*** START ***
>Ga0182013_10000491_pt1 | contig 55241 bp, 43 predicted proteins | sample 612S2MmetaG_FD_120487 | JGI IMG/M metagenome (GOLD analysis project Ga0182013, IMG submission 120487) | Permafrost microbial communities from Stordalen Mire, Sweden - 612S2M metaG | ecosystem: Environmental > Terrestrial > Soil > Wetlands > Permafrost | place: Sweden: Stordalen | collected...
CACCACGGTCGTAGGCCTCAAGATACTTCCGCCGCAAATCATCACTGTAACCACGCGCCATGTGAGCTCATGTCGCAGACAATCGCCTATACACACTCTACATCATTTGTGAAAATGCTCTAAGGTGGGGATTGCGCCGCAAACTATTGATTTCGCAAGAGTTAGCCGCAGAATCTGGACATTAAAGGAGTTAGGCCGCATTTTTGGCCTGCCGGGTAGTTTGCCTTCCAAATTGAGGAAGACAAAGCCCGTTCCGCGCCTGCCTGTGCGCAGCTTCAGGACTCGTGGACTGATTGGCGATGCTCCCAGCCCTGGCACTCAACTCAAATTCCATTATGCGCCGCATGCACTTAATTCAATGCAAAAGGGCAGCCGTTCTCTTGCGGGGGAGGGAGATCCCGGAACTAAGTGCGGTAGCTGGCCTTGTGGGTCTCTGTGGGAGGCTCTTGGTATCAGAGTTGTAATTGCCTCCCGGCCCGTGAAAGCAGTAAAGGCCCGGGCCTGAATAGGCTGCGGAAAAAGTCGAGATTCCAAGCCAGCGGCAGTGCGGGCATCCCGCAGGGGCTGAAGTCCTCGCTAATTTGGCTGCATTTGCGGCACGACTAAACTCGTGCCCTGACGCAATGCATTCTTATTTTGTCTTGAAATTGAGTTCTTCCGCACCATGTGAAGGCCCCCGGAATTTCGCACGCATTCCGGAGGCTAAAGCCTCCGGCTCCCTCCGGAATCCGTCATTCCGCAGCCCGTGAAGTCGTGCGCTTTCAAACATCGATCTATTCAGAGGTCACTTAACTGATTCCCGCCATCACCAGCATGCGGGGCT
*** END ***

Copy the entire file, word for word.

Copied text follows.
>Ga0182013_10000491_pt1 | contig 55241 bp, 43 predicted proteins | sample 612S2MmetaG_FD_120487 | JGI IMG/M metagenome (GOLD analysis project Ga0182013, IMG submission 120487) | Permafrost microbial communities from Stordalen Mire, Sweden - 612S2M metaG | ecosystem: Environmental > Terrestrial > Soil > Wetlands > Permafrost | place: Sweden: Stordalen | collected...
CACCACGGTCGTAGGCCTCAAGATACTTCCGCCGCAAATCATCACTGTAACCACGCGCCATGTGAGCTCATGTCGCAGACAATCGCCTATACACACTCTACATCATTTGTGAAAATGCTCTAAGGTGGGGATTGCGCCGCAAACTATTGATTTCGCAAGAGTTAGCCGCAGAATCTGGACATTAAAGGAGTTAGGCCGCATTTTTGGCCTGCCGGGTAGTTTGCCTTCCAAATTGAGGAAGACAAAGCCCGTTCCGCGCCTGCCTGTGCGCAGCTTCAGGACTCGTGGACTGATTGGCGATGCTCCCAGCCCTGGCACTCAACTCAAATTCCATTATGCGCCGCATGCACTTAATTCAATGCAAAAGGGCAGCCGTTCTCTTGCGGGGGAGGGAGATCCCGGAACTAAGTGCGGTAGCTGGCCTTGTGGGTCTCTGTGGGAGGCTCTTGGTATCAGAGTTGTAATTGCCTCCCGGCCCGTGAAAGCAGTAAAGGCCCGGGCCTGAATAGGCTGCGGAAAAAGTCGAGATTCCAAGCCAGCGGCAGTGCGGGCATCCCGCAGGGGCTGAAGTCCTCGCTAATTTGGCTGCATTTGCGGCACGACTAAACTCGTGCCCTGACGCAATGCATTCTTATTTTGTCTTGAAATTGAGTTCTTCCGCACCATGTGAAGGCCCCCGGAATTTCGCACGCATTCCGGAGGCTAAAGCCTCCGGCTCCCTCCGGAATCCGTCATTCCGCAGCCCGTGAAGTCGTGCGCTTTCAAACATCGATCTATTCAGAGGTCACTTAACTGATTCCCGCCATCACCAGCATGCGGGGCT